Biggest Single Factor Why People Struggle Financially

DebtWhat do you think is the biggest single reason people struggle financially? They don’t make enough money, they don’t save enough, they don’t know how to take advantage of the stock market, maybe a combination of all of these?


By far the biggest single factor is the debt people carry, especially on credit cards and student loans. This problem has become more acute in recent years as investment returns have been almost flat and wages have become stagnate. In 2015 the average American household carried over $15,000 in credit card debt. Making the “minimum monthly payment” is a slow death march to your financial well-being.

Think about it, bank accounts and money market funds are paying you less than 1% on your money, US 10 Year Treasury’s pay under 2%! It is just difficult to make a normal return of 6-8% most people need to fund their retirement. Yet you will go out and purchase stuff on a credit card and pay 12 – 20% interest. Now, I’m not talking about the disciplined people who automatically pay-off their entire credit card balance each month. I would say these people might actually be pretty smart if they have credit cards that pay them 2% “cash back” on their purchases, they are “beating” the system.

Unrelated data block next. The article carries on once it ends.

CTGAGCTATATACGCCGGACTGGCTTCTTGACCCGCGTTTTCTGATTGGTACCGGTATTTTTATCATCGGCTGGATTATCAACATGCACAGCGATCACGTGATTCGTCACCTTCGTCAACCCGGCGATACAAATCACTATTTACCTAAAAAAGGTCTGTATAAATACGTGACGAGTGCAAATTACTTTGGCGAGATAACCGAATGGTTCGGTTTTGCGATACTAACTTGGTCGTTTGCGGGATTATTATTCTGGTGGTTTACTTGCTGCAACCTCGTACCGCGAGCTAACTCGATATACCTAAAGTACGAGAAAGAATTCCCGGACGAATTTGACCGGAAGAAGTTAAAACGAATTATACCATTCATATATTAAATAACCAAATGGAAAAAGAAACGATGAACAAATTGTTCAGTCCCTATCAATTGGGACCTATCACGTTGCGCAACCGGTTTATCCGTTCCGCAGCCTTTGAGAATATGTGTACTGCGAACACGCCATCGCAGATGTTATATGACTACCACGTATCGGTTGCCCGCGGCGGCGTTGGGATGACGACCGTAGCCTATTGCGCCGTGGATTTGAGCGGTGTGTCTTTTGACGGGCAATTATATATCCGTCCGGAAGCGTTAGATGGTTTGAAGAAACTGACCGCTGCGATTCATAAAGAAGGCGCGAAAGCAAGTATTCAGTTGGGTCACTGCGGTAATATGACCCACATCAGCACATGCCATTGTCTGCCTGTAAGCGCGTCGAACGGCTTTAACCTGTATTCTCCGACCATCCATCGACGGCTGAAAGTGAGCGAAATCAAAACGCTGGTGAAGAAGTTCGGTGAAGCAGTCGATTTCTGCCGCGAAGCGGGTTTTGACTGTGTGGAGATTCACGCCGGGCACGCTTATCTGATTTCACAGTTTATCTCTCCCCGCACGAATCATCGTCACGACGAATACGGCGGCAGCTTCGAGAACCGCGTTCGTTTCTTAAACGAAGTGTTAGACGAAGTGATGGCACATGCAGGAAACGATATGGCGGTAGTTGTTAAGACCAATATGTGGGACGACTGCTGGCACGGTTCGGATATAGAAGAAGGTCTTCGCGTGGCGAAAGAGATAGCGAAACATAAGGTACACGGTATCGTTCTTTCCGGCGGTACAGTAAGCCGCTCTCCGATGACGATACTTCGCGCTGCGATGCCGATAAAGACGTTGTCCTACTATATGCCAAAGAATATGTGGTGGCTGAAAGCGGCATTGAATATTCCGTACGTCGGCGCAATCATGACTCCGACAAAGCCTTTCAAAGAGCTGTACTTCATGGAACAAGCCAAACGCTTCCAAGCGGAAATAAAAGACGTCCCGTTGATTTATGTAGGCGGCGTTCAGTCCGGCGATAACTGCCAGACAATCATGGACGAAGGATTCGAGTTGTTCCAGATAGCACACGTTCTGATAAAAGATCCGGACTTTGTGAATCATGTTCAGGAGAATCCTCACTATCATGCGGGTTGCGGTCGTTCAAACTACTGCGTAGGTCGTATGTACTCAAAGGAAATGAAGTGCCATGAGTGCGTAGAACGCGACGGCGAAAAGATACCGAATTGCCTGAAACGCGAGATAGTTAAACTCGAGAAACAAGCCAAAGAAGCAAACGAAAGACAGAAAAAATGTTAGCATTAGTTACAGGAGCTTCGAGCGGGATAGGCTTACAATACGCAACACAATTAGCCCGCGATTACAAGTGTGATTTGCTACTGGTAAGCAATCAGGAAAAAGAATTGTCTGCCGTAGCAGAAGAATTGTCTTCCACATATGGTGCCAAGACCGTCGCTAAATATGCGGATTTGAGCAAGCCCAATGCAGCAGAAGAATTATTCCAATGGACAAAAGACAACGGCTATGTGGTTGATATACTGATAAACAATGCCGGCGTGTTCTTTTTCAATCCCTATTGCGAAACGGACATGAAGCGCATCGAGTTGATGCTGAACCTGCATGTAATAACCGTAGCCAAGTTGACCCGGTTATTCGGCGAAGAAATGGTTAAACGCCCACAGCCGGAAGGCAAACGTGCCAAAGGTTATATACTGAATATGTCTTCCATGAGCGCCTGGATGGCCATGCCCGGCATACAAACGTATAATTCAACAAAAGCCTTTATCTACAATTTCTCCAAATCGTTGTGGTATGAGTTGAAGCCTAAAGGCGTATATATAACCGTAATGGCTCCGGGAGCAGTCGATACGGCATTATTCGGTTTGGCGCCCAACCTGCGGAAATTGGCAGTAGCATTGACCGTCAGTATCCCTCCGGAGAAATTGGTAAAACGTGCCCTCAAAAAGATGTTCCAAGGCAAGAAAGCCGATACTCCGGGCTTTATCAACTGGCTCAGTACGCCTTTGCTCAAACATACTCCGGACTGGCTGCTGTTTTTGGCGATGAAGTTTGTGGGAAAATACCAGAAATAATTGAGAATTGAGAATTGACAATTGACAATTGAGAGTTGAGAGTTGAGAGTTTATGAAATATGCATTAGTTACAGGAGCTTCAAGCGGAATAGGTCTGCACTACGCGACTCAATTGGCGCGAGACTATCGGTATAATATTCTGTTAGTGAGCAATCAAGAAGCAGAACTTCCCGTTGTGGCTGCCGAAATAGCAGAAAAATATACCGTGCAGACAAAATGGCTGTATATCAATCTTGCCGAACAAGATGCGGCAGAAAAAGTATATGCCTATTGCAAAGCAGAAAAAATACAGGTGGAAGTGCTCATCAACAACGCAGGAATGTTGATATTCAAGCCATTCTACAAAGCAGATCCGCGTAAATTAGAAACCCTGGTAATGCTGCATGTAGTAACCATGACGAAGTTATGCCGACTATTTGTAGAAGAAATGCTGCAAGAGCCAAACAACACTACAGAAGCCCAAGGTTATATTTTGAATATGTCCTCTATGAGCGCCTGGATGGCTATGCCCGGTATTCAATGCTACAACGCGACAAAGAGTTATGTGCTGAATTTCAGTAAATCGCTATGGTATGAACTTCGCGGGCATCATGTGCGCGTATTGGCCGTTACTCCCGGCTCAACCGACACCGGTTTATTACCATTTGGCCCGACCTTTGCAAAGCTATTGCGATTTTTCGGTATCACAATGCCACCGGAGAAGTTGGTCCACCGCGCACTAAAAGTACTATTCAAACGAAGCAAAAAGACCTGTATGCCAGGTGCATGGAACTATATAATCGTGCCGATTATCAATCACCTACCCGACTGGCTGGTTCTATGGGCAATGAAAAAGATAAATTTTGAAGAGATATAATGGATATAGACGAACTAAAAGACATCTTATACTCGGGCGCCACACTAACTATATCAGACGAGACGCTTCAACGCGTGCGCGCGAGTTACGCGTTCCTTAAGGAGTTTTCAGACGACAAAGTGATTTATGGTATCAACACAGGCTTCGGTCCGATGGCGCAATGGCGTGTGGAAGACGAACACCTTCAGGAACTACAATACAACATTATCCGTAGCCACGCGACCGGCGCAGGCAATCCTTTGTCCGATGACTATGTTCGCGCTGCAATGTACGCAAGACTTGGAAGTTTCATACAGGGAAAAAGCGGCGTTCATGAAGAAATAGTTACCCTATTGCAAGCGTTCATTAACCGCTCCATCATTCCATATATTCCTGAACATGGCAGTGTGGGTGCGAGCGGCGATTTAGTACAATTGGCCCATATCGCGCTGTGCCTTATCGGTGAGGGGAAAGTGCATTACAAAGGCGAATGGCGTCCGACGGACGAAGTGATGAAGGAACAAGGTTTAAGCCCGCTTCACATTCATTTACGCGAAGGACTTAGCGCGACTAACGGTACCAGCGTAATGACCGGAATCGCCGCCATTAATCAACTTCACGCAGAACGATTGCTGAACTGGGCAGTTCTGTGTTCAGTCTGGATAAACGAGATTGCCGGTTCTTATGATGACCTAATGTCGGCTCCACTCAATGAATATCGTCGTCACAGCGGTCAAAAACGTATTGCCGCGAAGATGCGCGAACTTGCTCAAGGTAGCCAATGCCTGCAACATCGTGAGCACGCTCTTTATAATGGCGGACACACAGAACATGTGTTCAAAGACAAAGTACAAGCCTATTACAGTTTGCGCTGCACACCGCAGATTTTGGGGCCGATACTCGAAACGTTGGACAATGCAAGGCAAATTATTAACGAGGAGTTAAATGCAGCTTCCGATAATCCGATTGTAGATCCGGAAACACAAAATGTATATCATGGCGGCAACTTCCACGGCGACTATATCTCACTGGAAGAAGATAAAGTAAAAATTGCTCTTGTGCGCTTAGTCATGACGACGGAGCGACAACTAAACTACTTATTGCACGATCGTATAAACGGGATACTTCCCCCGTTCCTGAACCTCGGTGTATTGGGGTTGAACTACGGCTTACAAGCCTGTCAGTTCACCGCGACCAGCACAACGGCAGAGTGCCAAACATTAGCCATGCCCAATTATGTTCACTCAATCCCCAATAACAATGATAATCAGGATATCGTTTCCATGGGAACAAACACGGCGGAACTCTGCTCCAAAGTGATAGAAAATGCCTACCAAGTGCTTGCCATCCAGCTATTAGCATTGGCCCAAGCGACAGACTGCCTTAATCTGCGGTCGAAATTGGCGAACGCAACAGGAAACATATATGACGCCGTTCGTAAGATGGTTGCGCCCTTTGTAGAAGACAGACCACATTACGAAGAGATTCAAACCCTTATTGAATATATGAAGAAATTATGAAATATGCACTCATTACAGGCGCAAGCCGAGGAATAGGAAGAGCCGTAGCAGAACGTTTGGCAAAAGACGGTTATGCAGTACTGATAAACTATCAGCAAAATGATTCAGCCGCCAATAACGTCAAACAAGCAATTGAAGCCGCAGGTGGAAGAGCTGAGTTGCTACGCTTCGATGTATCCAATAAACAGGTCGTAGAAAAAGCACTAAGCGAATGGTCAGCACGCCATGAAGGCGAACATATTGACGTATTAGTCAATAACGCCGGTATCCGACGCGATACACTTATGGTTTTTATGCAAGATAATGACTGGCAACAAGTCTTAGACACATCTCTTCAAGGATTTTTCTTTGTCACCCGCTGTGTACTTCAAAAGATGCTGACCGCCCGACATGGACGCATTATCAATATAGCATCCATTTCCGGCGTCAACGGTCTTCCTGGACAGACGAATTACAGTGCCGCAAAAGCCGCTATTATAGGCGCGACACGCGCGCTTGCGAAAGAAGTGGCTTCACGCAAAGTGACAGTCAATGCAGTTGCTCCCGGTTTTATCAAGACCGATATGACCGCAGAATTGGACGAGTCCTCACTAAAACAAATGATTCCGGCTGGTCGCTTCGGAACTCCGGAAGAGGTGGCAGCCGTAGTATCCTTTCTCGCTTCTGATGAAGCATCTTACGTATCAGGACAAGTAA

The consumers I’m referring to carry a stack of cards in their wallets/purses and know which ones are already maxed out. If your money is worth 1 – 2%, your wages only increase 2-4% a year you just can’t afford to pay 18% interest on a credit card, it’s a financial downward spiral, there is no recovery.

So, if you are in that situation, what can you do? The answer is simple, pay off all credit cards ASAP. Then only use your card for future purchases if you can pay the entire balance at the end of the month.

There are some ways you might be able to do this without inflicting excessive pain. For example, I would suspend my 401K retirement contributions at work and make sure every penny of this money goes to credit card debt reduction. Figure out the highest rate card you carry and pay that one off first. Another possibility, is to swap debt, if you have a house take out a “home equity line of credit” completely earmarked for credit card debt reduction. Yes, you’ll have to pay back the HELOC but it will be at a much lower rate and spread out over time.

Don’t get me wrong, all of us have used credit cards and made payments. They helped us handle unexpected emergencies, and we may not have had the cash at the time. As you get older and start to plan the purchase of your first house, college education for your kids or plan your retirement you’ll want to closely examine the use of all types of credit, even home mortgages. The conventional wisdom is to plan so that you retire with a paid-off house. However, you might also develop a strategy to carry a very low interest mortgage 4% or less, while investing in returns of 6% or higher while maintaining access to a much higher level of cash.